What it is:
How it works/Example:
To create a whisper number, somebody (usually a website, investment bank, brokerage firm, or other institution) polls investors and analysts about what they really think a particular company's per share are going to be for the next quarter and/or year. Obtaining the results -- the whisper number -- is usually a matter of privilege: preferred clients, paying website subscribers, and other connected people are often the only ones who have access to the information.
Whisper numbers often differ from consensus estimates, which are generally company-guided, analyst-driven, published forecasts. Thomson First Call, Zacks, and Reuters are prominent providers of consensus estimates. Whereas consensus estimates are typically math-driven, whisper numbers often are the result of "gut feel" or less quantitative information. They are a big part of the Wall Street rumor mill.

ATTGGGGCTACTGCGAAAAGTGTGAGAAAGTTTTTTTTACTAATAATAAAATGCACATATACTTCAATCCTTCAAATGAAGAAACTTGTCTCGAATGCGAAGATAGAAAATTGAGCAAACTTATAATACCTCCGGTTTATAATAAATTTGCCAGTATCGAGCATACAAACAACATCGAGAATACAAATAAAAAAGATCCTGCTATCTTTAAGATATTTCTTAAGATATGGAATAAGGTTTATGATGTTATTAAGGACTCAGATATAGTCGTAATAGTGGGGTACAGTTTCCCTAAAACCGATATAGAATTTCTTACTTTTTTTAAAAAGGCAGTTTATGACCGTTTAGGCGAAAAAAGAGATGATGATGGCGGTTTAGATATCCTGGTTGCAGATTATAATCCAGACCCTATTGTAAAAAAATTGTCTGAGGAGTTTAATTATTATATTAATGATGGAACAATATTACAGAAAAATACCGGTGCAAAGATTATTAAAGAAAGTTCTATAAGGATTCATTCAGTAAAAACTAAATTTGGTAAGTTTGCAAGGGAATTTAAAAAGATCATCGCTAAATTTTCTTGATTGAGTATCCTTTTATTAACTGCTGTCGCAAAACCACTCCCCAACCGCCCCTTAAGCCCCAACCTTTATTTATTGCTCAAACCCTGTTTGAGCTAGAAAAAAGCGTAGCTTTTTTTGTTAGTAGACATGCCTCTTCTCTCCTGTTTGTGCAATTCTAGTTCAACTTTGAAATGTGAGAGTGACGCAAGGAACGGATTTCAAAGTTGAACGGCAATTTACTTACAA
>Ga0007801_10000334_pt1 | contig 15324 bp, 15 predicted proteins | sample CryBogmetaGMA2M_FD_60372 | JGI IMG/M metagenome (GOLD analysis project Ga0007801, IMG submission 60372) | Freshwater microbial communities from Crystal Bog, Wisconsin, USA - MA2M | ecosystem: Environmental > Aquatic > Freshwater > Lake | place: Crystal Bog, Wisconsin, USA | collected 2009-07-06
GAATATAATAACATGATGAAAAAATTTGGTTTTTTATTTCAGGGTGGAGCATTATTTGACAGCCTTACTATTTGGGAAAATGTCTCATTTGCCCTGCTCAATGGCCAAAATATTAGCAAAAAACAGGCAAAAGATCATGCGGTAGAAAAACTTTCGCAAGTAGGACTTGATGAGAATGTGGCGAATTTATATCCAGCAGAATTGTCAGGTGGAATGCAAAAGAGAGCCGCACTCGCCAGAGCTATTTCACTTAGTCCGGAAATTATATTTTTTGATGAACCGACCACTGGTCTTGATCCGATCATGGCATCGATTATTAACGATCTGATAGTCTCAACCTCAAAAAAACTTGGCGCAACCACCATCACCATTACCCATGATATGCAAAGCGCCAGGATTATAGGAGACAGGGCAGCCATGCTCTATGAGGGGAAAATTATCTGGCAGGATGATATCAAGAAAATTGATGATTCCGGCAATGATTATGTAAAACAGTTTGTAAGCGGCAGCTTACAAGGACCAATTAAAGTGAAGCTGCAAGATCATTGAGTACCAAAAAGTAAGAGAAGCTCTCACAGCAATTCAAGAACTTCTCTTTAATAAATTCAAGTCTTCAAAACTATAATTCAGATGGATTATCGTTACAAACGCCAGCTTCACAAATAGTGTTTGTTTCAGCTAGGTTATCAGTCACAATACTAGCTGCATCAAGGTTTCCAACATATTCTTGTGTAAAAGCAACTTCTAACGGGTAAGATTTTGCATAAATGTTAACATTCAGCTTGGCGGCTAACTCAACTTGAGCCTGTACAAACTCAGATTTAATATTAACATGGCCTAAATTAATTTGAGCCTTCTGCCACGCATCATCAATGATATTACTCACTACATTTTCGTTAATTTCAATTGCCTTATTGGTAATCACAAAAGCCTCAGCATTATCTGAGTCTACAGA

Why it matters:
Whisper numbers are most useful when they differ from the consensus estimates, because they can sometimes predict earnings surprises. Earnings surprises in turn often lead to quick changes in the stock's price--when actual earnings exceed expected earnings, the stock price jumps; when actual earnings "miss" expected earnings, the stock price falls. It is possible for a company to beat consensus, for example, but miss the whisper number.
If the whisper numbers prove more accurate than the consensus, they begin to carry a tremendous amount of weight; for companies that don't have a lot of formal analyst coverage, whisper numbers can be even more influential.